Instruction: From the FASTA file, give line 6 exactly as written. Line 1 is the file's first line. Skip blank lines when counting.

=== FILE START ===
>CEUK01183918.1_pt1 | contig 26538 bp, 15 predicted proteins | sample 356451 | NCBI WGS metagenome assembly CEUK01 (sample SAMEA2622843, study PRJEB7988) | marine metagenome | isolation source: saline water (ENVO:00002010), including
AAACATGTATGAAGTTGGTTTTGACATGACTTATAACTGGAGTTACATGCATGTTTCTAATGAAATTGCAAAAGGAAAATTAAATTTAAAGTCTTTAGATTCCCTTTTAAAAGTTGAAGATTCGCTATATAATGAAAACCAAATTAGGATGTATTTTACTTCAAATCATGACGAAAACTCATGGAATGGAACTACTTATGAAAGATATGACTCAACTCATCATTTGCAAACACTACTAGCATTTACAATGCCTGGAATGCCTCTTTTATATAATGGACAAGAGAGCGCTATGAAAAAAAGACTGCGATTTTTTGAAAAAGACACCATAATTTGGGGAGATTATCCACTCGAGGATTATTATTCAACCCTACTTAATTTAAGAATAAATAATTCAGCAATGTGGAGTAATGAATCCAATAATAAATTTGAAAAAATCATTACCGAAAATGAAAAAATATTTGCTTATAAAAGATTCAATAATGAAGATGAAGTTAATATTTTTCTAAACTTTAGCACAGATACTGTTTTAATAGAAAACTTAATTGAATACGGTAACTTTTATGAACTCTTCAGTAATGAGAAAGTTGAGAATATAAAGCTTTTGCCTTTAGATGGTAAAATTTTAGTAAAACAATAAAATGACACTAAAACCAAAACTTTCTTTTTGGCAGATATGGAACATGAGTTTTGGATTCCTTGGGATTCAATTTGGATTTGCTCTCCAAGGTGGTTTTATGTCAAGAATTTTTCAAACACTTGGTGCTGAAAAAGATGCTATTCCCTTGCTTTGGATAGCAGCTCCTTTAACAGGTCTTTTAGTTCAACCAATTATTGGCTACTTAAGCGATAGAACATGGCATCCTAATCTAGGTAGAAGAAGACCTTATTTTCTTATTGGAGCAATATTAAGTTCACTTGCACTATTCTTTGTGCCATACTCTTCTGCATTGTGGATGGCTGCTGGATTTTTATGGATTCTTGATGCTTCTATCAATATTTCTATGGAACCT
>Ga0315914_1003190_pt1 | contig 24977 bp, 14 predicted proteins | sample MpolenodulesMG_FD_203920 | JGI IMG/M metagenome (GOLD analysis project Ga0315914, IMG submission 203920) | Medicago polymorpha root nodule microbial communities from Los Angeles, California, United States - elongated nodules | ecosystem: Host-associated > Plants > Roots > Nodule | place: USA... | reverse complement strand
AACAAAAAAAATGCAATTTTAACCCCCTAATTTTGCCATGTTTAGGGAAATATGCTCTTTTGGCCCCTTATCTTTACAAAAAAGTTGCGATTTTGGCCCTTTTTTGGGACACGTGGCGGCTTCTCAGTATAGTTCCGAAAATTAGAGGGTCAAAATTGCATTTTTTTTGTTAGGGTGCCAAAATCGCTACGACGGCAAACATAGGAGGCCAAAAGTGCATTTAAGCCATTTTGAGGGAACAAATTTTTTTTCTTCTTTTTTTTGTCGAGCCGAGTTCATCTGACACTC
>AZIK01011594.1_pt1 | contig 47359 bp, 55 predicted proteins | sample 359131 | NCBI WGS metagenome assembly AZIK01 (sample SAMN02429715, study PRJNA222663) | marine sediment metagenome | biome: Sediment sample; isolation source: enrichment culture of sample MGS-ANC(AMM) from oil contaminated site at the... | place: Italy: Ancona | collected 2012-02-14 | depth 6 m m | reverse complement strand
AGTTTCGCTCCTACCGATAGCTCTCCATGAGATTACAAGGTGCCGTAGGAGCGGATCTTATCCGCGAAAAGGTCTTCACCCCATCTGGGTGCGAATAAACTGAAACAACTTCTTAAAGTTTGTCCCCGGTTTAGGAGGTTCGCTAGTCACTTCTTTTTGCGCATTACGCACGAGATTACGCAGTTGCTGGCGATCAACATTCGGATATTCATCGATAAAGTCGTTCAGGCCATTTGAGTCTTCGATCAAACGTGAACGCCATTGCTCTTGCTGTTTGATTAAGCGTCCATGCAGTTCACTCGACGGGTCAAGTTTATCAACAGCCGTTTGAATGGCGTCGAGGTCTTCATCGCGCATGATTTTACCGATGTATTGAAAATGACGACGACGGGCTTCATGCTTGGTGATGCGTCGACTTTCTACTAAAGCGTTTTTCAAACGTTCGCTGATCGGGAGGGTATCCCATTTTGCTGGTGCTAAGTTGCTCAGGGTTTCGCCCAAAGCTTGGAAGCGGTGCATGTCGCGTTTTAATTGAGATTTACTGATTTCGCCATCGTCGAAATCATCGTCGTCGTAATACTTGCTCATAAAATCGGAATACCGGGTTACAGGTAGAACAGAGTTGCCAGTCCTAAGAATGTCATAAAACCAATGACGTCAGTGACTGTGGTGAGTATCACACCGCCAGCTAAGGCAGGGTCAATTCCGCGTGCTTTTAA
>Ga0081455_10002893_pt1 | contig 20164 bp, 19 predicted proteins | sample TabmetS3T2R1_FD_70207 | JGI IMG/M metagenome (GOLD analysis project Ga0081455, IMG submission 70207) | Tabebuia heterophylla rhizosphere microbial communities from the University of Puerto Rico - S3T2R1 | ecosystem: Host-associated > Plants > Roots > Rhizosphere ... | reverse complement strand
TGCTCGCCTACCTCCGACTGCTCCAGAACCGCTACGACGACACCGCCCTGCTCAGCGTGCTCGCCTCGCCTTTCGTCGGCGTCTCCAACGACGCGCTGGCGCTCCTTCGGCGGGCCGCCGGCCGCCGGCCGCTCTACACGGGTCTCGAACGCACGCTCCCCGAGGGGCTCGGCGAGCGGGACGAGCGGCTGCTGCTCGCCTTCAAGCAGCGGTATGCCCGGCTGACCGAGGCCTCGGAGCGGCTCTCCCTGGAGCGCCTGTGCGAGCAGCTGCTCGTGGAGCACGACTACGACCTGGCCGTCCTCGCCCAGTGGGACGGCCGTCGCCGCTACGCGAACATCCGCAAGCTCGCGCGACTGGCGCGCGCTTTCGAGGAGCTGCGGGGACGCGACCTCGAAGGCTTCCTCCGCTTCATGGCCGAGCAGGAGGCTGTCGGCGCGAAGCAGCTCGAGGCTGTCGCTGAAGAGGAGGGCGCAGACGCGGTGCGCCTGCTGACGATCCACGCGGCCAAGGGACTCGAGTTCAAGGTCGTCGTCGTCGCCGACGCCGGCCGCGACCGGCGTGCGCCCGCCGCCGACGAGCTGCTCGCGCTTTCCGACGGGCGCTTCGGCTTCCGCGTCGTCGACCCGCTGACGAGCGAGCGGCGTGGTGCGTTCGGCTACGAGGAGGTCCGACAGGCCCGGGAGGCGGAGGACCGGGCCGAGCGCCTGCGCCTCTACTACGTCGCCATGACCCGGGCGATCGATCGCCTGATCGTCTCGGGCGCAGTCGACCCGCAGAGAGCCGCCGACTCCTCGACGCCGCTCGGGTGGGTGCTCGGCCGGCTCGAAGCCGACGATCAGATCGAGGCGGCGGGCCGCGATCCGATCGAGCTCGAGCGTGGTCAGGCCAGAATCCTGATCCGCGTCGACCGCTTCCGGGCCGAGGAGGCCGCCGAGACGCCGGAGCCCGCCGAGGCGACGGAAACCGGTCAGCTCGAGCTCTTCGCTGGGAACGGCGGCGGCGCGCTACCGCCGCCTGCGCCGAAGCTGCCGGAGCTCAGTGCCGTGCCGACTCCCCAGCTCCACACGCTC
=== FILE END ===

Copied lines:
AGTTTCGCTCCTACCGATAGCTCTCCATGAGATTACAAGGTGCCGTAGGAGCGGATCTTATCCGCGAAAAGGTCTTCACCCCATCTGGGTGCGAATAAACTGAAACAACTTCTTAAAGTTTGTCCCCGGTTTAGGAGGTTCGCTAGTCACTTCTTTTTGCGCATTACGCACGAGATTACGCAGTTGCTGGCGATCAACATTCGGATATTCATCGATAAAGTCGTTCAGGCCATTTGAGTCTTCGATCAAACGTGAACGCCATTGCTCTTGCTGTTTGATTAAGCGTCCATGCAGTTCACTCGACGGGTCAAGTTTATCAACAGCCGTTTGAATGGCGTCGAGGTCTTCATCGCGCATGATTTTACCGATGTATTGAAAATGACGACGACGGGCTTCATGCTTGGTGATGCGTCGACTTTCTACTAAAGCGTTTTTCAAACGTTCGCTGATCGGGAGGGTATCCCATTTTGCTGGTGCTAAGTTGCTCAGGGTTTCGCCCAAAGCTTGGAAGCGGTGCATGTCGCGTTTTAATTGAGATTTACTGATTTCGCCATCGTCGAAATCATCGTCGTCGTAATACTTGCTCATAAAATCGGAATACCGGGTTACAGGTAGAACAGAGTTGCCAGTCCTAAGAATGTCATAAAACCAATGACGTCAGTGACTGTGGTGAGTATCACACCGCCAGCTAAGGCAGGGTCAATTCCGCGTGCTTTTAA